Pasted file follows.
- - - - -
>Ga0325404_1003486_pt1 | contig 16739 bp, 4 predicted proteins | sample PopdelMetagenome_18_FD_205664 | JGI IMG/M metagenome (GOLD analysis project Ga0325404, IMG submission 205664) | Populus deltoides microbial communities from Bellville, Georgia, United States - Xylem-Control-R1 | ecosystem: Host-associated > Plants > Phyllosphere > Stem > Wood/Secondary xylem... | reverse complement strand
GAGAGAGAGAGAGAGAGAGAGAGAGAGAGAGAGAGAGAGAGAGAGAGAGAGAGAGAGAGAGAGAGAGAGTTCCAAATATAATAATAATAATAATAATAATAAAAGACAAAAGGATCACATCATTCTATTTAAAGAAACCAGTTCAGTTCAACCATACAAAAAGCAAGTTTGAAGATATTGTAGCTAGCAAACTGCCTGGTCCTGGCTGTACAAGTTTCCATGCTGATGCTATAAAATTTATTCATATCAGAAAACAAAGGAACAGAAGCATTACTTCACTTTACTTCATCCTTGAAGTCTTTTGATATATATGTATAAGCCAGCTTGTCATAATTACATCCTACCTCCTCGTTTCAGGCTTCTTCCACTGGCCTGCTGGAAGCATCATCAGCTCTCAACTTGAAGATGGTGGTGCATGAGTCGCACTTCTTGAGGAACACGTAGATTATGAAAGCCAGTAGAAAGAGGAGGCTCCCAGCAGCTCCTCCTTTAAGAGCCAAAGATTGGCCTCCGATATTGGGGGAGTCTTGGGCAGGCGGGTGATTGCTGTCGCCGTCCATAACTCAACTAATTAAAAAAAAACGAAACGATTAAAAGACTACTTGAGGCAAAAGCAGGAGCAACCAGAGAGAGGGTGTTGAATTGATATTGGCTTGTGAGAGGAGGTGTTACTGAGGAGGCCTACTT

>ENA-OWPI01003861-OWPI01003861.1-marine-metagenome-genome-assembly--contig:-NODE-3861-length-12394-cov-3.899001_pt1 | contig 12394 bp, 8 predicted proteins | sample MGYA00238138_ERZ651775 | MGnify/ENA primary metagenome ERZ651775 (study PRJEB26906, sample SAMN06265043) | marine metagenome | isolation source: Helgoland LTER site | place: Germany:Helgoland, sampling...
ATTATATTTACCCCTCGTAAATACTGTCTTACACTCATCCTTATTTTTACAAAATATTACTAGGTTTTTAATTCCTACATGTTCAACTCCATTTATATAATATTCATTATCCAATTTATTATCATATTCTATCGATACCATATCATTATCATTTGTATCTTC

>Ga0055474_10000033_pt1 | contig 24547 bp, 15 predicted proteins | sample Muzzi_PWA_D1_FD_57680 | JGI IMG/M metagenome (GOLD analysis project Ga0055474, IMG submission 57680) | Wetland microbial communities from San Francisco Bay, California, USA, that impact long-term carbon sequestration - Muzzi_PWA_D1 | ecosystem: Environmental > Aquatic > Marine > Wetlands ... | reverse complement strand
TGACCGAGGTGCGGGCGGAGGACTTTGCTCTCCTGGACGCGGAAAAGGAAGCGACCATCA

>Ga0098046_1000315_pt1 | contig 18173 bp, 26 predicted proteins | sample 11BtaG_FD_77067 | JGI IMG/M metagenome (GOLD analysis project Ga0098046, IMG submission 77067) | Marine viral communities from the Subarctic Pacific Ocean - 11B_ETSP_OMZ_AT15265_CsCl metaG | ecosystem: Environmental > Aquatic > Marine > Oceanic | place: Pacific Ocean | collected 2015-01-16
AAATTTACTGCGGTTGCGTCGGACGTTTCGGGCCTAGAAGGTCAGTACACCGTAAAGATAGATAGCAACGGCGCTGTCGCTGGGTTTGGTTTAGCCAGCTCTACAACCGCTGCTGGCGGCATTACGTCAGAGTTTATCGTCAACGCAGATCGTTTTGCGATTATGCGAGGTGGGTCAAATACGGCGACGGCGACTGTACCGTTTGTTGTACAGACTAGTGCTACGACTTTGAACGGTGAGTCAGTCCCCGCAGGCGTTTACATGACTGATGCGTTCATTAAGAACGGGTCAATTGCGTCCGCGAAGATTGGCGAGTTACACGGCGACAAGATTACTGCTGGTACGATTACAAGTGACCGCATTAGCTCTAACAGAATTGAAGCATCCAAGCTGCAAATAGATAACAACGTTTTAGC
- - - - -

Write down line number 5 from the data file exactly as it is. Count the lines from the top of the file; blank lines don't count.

>Ga0055474_10000033_pt1 | contig 24547 bp, 15 predicted proteins | sample Muzzi_PWA_D1_FD_57680 | JGI IMG/M metagenome (GOLD analysis project Ga0055474, IMG submission 57680) | Wetland microbial communities from San Francisco Bay, California, USA, that impact long-term carbon sequestration - Muzzi_PWA_D1 | ecosystem: Environmental > Aquatic > Marine > Wetlands ... | reverse complement strand